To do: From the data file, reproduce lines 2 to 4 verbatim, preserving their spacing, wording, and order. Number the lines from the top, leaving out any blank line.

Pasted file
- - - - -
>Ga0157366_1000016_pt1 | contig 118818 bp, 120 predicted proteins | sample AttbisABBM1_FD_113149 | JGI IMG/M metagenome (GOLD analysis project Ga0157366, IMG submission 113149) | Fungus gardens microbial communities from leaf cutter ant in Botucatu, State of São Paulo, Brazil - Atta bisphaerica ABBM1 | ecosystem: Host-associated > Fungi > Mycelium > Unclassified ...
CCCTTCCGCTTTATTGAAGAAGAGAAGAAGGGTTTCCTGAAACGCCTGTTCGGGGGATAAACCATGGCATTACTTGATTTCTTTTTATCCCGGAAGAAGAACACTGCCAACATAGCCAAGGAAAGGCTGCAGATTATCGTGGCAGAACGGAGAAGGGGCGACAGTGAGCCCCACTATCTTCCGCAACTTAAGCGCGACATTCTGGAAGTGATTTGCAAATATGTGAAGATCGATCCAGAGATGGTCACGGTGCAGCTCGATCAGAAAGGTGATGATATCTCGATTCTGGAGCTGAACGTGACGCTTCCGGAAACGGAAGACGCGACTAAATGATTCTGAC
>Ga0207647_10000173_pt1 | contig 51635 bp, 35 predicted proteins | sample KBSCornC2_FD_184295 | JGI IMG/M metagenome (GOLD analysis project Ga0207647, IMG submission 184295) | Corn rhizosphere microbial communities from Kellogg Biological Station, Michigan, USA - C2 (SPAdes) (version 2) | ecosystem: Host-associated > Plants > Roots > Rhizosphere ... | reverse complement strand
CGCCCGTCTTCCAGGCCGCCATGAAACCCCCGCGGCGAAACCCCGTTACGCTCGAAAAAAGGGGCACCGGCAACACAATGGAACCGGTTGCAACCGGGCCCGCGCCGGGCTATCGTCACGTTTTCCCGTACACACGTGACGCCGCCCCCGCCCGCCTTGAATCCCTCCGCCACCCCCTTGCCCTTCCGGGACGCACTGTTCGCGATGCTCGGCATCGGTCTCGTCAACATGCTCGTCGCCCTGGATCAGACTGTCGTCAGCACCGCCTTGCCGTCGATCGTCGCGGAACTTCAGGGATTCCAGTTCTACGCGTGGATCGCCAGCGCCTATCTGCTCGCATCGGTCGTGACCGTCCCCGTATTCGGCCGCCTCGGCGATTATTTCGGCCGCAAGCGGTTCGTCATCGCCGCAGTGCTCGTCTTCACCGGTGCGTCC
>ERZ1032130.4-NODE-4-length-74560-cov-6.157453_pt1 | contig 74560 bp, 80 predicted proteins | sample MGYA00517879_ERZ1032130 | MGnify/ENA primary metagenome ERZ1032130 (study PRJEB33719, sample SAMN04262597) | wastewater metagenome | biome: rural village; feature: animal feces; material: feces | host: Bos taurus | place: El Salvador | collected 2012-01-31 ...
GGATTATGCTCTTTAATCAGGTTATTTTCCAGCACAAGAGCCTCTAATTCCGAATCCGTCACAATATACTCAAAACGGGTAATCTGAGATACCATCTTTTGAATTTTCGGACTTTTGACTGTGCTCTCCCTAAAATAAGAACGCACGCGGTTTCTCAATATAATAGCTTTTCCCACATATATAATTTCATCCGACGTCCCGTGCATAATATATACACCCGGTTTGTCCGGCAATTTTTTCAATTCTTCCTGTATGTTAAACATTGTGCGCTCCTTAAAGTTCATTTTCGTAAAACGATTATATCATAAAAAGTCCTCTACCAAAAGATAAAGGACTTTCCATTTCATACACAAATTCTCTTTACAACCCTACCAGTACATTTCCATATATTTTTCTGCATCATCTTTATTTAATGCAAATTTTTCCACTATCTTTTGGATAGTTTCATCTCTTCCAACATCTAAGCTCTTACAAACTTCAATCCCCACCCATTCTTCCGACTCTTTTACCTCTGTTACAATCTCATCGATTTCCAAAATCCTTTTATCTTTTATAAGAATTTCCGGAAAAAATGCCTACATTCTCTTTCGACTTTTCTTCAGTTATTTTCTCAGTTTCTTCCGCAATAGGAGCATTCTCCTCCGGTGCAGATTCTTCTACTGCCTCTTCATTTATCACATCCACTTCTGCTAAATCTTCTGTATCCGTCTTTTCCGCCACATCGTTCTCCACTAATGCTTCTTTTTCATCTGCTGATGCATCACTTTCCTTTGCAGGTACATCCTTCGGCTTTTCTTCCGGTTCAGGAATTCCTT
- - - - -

CCCTTCCGCTTTATTGAAGAAGAGAAGAAGGGTTTCCTGAAACGCCTGTTCGGGGGATAAACCATGGCATTACTTGATTTCTTTTTATCCCGGAAGAAGAACACTGCCAACATAGCCAAGGAAAGGCTGCAGATTATCGTGGCAGAACGGAGAAGGGGCGACAGTGAGCCCCACTATCTTCCGCAACTTAAGCGCGACATTCTGGAAGTGATTTGCAAATATGTGAAGATCGATCCAGAGATGGTCACGGTGCAGCTCGATCAGAAAGGTGATGATATCTCGATTCTGGAGCTGAACGTGACGCTTCCGGAAACGGAAGACGCGACTAAATGATTCTGAC
>Ga0207647_10000173_pt1 | contig 51635 bp, 35 predicted proteins | sample KBSCornC2_FD_184295 | JGI IMG/M metagenome (GOLD analysis project Ga0207647, IMG submission 184295) | Corn rhizosphere microbial communities from Kellogg Biological Station, Michigan, USA - C2 (SPAdes) (version 2) | ecosystem: Host-associated > Plants > Roots > Rhizosphere ... | reverse complement strand
CGCCCGTCTTCCAGGCCGCCATGAAACCCCCGCGGCGAAACCCCGTTACGCTCGAAAAAAGGGGCACCGGCAACACAATGGAACCGGTTGCAACCGGGCCCGCGCCGGGCTATCGTCACGTTTTCCCGTACACACGTGACGCCGCCCCCGCCCGCCTTGAATCCCTCCGCCACCCCCTTGCCCTTCCGGGACGCACTGTTCGCGATGCTCGGCATCGGTCTCGTCAACATGCTCGTCGCCCTGGATCAGACTGTCGTCAGCACCGCCTTGCCGTCGATCGTCGCGGAACTTCAGGGATTCCAGTTCTACGCGTGGATCGCCAGCGCCTATCTGCTCGCATCGGTCGTGACCGTCCCCGTATTCGGCCGCCTCGGCGATTATTTCGGCCGCAAGCGGTTCGTCATCGCCGCAGTGCTCGTCTTCACCGGTGCGTCC